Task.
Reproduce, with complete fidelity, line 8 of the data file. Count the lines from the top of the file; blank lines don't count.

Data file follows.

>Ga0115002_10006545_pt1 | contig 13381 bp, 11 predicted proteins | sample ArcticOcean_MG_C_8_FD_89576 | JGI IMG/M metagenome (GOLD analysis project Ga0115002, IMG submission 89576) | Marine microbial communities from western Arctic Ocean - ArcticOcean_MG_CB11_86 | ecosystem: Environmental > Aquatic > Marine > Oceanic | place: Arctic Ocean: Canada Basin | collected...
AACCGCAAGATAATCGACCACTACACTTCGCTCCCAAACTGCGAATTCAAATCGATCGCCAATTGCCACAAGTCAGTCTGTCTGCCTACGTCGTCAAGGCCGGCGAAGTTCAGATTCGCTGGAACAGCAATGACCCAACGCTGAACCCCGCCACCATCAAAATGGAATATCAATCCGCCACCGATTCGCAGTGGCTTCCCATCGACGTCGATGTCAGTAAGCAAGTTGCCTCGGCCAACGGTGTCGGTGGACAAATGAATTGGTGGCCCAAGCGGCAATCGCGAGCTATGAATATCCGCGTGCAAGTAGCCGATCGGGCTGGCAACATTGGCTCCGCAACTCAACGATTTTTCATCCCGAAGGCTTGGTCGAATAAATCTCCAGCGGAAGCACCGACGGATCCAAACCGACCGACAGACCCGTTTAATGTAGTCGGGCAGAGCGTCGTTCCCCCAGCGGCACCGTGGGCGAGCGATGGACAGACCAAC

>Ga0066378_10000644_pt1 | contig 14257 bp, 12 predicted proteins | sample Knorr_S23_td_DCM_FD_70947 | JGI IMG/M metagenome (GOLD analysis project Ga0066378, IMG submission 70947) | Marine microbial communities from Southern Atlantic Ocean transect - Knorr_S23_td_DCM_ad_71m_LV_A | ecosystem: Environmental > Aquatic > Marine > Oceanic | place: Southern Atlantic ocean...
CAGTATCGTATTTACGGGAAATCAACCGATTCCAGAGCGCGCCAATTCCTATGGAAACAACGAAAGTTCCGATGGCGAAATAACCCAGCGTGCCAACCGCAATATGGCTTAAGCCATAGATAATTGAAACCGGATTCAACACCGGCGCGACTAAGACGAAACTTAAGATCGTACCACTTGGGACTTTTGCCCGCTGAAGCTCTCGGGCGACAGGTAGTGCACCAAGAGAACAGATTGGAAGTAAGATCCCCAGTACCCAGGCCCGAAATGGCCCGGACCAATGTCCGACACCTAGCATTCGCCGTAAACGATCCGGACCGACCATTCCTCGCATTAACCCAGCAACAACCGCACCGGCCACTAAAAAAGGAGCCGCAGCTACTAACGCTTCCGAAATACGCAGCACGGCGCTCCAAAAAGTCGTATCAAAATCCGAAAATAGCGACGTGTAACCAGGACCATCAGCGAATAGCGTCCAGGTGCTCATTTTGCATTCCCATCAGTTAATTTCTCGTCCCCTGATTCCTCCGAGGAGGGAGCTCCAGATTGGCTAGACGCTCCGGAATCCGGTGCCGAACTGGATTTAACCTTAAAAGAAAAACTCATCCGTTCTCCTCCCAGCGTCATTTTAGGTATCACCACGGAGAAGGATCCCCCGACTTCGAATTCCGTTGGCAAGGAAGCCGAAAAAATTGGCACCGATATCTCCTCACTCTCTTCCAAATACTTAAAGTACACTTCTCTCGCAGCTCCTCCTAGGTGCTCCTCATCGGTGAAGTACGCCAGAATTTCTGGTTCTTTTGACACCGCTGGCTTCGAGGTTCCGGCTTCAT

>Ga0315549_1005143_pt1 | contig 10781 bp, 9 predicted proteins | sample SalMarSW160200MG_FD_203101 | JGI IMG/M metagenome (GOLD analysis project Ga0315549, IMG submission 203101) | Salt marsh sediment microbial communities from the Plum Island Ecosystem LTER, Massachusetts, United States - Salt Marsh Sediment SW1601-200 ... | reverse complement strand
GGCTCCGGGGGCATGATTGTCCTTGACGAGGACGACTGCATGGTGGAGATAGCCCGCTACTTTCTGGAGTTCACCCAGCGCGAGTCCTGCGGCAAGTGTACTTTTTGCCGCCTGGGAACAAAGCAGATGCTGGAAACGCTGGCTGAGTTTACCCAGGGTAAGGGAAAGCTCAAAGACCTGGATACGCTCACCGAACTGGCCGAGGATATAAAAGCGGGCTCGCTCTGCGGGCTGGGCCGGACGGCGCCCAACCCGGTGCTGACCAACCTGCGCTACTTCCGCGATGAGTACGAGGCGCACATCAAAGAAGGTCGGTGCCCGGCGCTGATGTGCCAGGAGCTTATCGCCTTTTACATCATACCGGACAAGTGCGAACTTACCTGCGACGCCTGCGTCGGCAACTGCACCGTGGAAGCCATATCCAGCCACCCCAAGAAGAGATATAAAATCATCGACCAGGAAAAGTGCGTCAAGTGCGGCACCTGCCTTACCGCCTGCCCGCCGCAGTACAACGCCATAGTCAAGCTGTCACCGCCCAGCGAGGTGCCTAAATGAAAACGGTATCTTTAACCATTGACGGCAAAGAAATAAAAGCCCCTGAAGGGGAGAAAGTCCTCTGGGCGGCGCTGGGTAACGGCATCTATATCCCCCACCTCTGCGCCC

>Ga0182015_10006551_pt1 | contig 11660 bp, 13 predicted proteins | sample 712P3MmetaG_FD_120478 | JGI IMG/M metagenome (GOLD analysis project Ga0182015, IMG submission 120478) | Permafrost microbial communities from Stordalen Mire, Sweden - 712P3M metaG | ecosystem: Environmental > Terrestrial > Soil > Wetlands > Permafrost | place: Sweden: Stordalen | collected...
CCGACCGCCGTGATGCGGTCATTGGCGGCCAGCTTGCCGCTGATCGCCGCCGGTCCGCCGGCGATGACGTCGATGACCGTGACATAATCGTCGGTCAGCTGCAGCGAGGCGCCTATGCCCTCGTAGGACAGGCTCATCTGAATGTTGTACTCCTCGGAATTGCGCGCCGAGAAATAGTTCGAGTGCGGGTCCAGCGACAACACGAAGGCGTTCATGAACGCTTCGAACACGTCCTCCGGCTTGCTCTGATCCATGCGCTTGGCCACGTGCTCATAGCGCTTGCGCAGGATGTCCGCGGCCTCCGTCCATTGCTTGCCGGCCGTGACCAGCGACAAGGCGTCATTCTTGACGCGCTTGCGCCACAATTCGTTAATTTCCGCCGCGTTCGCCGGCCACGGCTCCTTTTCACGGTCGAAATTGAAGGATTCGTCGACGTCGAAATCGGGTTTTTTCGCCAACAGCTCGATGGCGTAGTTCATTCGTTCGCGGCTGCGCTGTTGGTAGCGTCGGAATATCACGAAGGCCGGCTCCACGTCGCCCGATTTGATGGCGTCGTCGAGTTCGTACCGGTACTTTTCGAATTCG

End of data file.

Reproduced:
CCGACCGCCGTGATGCGGTCATTGGCGGCCAGCTTGCCGCTGATCGCCGCCGGTCCGCCGGCGATGACGTCGATGACCGTGACATAATCGTCGGTCAGCTGCAGCGAGGCGCCTATGCCCTCGTAGGACAGGCTCATCTGAATGTTGTACTCCTCGGAATTGCGCGCCGAGAAATAGTTCGAGTGCGGGTCCAGCGACAACACGAAGGCGTTCATGAACGCTTCGAACACGTCCTCCGGCTTGCTCTGATCCATGCGCTTGGCCACGTGCTCATAGCGCTTGCGCAGGATGTCCGCGGCCTCCGTCCATTGCTTGCCGGCCGTGACCAGCGACAAGGCGTCATTCTTGACGCGCTTGCGCCACAATTCGTTAATTTCCGCCGCGTTCGCCGGCCACGGCTCCTTTTCACGGTCGAAATTGAAGGATTCGTCGACGTCGAAATCGGGTTTTTTCGCCAACAGCTCGATGGCGTAGTTCATTCGTTCGCGGCTGCGCTGTTGGTAGCGTCGGAATATCACGAAGGCCGGCTCCACGTCGCCCGATTTGATGGCGTCGTCGAGTTCGTACCGGTACTTTTCGAATTCG